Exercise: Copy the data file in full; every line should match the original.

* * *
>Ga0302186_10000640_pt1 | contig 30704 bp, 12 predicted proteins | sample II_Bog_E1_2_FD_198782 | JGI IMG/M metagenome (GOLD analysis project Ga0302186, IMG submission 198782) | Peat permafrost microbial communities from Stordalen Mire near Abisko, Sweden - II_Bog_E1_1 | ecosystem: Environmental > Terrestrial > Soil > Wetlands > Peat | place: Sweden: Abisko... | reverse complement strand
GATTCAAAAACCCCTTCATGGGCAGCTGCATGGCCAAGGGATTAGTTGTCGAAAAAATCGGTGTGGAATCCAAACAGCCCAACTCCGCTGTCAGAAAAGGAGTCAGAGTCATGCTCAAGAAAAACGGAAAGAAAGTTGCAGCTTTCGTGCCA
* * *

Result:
>Ga0302186_10000640_pt1 | contig 30704 bp, 12 predicted proteins | sample II_Bog_E1_2_FD_198782 | JGI IMG/M metagenome (GOLD analysis project Ga0302186, IMG submission 198782) | Peat permafrost microbial communities from Stordalen Mire near Abisko, Sweden - II_Bog_E1_1 | ecosystem: Environmental > Terrestrial > Soil > Wetlands > Peat | place: Sweden: Abisko... | reverse complement strand
GATTCAAAAACCCCTTCATGGGCAGCTGCATGGCCAAGGGATTAGTTGTCGAAAAAATCGGTGTGGAATCCAAACAGCCCAACTCCGCTGTCAGAAAAGGAGTCAGAGTCATGCTCAAGAAAAACGGAAAGAAAGTTGCAGCTTTCGTGCCA